(Photo : Vincent Tremeau | World Bank)

(Photo : Vincent Tremeau | World Bank)

Despite the significant improvement, the Ebola's public health emergency status in the Democratic Republic of Congo is still not lifted, the World Health Organization (WHO) said on Oct. 18.

From around 130 cases a week in April, the recent update of WHO said that it plummeted to an "encouraging" result of 15 cases per week. 

However, the risk of resurgence is still pretty high.

Dr. Michael Ryan, WHO director of emergency response, said that the road to zero new infections could be "a bumpy road."

Based on the data of WHO, most reported cases from late September to mid-October were in or connected to "hot spot" areas that have limited access to information, specifically Biakato Mines in Mandima. Lack of understanding about the disease and its symptoms are the causes of the growing cases in that area.

Additionally, the report also blamed mistrust on the origin of the disease and reason to seek medical help as another reason for resurgence. The survey has shown that less than half of the respondents would call a hotline if they have suspected that someone from their community is infected. Half of the respondents are willing to encourage a possibly infected family member to seek medical assistance.

This report highlights the need for engaging communities in response activities.

As of Oct. 14, there are 2,154 deaths recorded. The fatality rate since the outbreak began in August 2018 is 67%.

There are two treatments for Ebola: REGN-EB3 and mAB-114, which are both infusions of antibodies. It must be given immediately after a patient became infected.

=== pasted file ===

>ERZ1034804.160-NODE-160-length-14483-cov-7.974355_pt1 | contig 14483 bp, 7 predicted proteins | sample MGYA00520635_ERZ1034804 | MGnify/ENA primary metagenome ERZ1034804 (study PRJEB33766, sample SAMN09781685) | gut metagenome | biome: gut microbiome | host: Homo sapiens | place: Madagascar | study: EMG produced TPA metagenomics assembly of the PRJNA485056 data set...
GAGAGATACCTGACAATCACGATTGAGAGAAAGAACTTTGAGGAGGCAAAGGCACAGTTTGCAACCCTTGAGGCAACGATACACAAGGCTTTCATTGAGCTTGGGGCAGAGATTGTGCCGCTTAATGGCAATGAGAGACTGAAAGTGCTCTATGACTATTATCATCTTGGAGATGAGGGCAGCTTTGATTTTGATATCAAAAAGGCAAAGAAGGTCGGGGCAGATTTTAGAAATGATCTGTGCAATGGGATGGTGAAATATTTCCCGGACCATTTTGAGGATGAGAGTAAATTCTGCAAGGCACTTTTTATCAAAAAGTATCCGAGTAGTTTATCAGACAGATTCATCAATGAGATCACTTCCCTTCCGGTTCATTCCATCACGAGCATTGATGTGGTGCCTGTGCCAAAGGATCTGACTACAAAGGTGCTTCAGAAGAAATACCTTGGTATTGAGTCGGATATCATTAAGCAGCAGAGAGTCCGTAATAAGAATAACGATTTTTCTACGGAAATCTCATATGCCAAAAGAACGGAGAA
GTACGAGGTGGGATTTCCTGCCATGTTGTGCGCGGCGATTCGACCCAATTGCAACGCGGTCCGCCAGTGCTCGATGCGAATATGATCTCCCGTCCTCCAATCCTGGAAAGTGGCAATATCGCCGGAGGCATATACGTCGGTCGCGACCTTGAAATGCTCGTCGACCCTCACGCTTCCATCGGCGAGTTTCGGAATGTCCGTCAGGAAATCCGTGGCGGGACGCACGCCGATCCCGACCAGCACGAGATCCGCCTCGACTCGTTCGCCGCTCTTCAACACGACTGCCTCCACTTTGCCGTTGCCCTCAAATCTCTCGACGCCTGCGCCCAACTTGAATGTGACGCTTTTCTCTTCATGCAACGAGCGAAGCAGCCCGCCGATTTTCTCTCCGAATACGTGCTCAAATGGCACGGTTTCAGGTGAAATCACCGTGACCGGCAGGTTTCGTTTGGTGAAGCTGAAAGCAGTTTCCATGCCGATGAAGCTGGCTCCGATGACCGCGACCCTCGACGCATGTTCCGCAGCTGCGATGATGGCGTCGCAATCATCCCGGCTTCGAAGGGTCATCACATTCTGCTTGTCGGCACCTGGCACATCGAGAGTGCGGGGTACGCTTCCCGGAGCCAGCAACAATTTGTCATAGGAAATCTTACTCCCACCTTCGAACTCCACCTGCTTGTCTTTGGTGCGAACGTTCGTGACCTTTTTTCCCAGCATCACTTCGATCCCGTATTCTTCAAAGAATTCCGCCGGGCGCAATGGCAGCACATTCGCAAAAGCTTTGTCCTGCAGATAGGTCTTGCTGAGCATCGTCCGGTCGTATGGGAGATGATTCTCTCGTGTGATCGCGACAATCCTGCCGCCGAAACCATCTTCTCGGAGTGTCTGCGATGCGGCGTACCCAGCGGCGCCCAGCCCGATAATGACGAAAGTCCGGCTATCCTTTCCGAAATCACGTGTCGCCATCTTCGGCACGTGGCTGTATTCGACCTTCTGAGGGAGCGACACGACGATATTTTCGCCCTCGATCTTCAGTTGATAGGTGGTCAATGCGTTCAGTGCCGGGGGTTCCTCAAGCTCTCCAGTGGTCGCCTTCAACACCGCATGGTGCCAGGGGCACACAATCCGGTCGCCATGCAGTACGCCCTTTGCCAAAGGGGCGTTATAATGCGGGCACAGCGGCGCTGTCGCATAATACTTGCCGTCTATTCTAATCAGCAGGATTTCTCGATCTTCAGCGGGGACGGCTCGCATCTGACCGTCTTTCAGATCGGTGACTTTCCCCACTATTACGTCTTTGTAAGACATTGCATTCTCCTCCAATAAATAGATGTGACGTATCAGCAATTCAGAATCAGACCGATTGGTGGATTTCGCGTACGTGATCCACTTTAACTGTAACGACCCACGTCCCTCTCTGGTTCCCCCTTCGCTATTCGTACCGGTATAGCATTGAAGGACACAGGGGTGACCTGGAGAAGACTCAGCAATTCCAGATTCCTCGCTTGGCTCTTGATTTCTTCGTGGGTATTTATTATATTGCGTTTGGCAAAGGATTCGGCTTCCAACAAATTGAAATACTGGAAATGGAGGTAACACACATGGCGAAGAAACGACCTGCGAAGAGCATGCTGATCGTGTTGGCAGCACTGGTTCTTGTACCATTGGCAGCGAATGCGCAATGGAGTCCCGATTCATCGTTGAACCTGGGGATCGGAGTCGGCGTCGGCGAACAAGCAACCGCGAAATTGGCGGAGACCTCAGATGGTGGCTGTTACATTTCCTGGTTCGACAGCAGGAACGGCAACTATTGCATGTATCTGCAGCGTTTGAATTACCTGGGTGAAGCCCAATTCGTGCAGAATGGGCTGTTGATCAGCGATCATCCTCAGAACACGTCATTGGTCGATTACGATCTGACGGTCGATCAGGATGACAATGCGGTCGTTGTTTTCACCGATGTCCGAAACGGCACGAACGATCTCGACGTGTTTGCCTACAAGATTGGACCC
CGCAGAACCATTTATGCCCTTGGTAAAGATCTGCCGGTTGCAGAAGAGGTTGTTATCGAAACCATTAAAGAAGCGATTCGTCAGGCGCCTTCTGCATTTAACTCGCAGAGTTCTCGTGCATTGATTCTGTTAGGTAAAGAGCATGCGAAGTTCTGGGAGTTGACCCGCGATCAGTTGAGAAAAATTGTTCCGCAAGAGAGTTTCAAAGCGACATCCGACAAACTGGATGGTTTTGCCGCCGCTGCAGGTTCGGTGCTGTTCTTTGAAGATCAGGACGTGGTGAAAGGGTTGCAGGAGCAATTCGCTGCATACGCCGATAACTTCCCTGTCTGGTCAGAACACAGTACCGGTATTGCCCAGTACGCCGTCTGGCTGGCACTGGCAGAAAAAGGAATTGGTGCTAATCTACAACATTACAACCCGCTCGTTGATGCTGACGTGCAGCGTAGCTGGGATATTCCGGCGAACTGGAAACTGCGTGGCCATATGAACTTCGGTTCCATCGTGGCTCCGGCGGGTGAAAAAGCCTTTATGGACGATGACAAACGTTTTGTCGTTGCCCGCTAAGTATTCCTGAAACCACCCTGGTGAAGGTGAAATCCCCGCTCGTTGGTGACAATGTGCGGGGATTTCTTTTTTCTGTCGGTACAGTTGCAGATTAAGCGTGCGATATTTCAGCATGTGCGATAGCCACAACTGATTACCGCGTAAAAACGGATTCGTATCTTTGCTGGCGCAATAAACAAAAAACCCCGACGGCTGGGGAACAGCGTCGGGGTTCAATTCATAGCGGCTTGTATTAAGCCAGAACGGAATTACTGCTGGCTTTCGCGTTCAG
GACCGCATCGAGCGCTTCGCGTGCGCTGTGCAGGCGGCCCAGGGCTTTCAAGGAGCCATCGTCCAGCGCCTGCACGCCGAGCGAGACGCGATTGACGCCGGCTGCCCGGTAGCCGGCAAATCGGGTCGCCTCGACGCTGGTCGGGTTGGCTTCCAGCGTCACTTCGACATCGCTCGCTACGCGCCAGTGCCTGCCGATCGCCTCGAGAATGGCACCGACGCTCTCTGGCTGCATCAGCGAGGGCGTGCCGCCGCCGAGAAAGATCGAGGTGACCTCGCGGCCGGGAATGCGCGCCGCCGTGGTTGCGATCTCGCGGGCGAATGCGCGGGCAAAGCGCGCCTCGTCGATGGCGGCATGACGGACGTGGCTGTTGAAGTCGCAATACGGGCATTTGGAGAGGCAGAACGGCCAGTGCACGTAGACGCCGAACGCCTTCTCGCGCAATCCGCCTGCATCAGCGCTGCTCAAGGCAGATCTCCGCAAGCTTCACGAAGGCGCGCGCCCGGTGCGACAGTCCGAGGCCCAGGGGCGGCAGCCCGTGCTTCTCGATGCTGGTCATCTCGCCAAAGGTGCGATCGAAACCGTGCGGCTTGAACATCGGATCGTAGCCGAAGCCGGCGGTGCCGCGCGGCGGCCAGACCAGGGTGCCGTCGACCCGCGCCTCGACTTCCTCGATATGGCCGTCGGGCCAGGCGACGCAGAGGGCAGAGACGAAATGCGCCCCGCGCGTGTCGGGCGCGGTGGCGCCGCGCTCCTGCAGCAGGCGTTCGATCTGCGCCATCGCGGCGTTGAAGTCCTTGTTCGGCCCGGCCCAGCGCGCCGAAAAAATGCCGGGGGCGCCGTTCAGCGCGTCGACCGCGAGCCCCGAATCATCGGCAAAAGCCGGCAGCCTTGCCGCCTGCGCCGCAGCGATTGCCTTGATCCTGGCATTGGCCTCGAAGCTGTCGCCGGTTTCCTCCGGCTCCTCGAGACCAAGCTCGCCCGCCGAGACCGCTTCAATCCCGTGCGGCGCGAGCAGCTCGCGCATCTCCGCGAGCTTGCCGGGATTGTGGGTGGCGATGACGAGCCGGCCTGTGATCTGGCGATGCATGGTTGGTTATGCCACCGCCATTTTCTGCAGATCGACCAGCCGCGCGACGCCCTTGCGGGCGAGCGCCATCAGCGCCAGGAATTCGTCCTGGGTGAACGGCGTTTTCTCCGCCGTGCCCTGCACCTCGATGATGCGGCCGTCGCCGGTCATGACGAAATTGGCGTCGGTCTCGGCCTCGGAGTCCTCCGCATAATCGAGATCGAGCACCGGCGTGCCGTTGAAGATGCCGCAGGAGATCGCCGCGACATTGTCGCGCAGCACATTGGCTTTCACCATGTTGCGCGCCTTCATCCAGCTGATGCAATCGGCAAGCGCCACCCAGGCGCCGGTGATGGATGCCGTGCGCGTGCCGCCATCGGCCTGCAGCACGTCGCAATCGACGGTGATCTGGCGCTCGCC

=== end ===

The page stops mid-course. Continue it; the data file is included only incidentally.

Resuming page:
The Ebola crisis was declared as an international public health emergency on July 17, almost a year after the declaration of the epidemic, in the hope of raising funds. Unfortunately, the money collected is around $126 million only, out of the target of $394 million.

WHO also asked for funds to prepare neighboring countries of DRC from possible Ebola outbreak, and just like on the request for subduing the epidemic, they only received a very small amount—a total of $5 million, out of $66 million.

Dr. Tedros Adhanom Ghebreyesus, director–general of the WHO, said that people don't see this situation as a national emergency. He emphasized that preparedness will save people and money, citing Uganda's rapid action against Ebola to prove his point.

Ebola is not just the health crisis that DRC is facing. At least 4,000 deaths from measles were recorded since January. About 21,000 were also infected from cholera, where 375 of them had died. Lastly, malaria is reported to be killing at least 400 children every day.